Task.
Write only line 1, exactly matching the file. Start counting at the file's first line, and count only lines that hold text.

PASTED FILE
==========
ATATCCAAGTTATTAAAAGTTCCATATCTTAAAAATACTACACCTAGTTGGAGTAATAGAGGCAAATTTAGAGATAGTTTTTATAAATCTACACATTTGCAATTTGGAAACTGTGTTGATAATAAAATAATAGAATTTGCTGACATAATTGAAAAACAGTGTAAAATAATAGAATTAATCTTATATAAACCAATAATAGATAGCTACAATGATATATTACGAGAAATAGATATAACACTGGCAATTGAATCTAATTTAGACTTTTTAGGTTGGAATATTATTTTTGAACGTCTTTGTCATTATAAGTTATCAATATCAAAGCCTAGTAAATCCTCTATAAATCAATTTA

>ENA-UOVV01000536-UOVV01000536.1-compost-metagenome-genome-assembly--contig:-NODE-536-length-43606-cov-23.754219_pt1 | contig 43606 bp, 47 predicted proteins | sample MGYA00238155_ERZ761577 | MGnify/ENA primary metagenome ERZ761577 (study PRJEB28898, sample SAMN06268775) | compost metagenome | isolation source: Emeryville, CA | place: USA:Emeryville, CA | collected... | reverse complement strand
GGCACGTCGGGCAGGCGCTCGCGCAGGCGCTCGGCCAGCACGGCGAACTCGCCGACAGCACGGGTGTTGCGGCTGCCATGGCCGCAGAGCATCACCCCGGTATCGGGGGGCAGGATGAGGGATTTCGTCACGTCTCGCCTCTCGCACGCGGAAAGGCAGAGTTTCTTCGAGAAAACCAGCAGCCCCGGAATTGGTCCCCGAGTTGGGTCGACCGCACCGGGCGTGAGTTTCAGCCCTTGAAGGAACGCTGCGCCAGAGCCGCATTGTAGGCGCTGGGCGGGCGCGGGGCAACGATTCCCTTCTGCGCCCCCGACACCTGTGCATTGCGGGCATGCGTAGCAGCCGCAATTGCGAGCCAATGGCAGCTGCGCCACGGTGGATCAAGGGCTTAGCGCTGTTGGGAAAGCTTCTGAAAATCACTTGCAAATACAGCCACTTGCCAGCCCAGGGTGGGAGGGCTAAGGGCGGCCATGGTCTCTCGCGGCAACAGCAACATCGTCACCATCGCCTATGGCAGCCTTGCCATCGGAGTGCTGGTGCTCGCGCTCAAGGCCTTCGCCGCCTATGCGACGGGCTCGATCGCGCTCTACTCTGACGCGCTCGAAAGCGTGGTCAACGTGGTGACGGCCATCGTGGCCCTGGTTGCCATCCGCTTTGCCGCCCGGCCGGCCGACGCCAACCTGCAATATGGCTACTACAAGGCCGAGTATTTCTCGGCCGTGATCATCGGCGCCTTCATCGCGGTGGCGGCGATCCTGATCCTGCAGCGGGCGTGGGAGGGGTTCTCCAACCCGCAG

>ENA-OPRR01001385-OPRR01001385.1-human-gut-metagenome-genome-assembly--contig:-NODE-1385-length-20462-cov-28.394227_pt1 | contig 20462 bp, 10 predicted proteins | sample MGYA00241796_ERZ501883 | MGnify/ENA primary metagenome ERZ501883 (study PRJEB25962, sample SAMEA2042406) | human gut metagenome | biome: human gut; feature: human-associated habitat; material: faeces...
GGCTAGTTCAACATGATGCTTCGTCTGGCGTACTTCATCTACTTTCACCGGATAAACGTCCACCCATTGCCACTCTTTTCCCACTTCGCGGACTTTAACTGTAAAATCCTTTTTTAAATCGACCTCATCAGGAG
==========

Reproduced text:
ATATCCAAGTTATTAAAAGTTCCATATCTTAAAAATACTACACCTAGTTGGAGTAATAGAGGCAAATTTAGAGATAGTTTTTATAAATCTACACATTTGCAATTTGGAAACTGTGTTGATAATAAAATAATAGAATTTGCTGACATAATTGAAAAACAGTGTAAAATAATAGAATTAATCTTATATAAACCAATAATAGATAGCTACAATGATATATTACGAGAAATAGATATAACACTGGCAATTGAATCTAATTTAGACTTTTTAGGTTGGAATATTATTTTTGAACGTCTTTGTCATTATAAGTTATCAATATCAAAGCCTAGTAAATCCTCTATAAATCAATTTA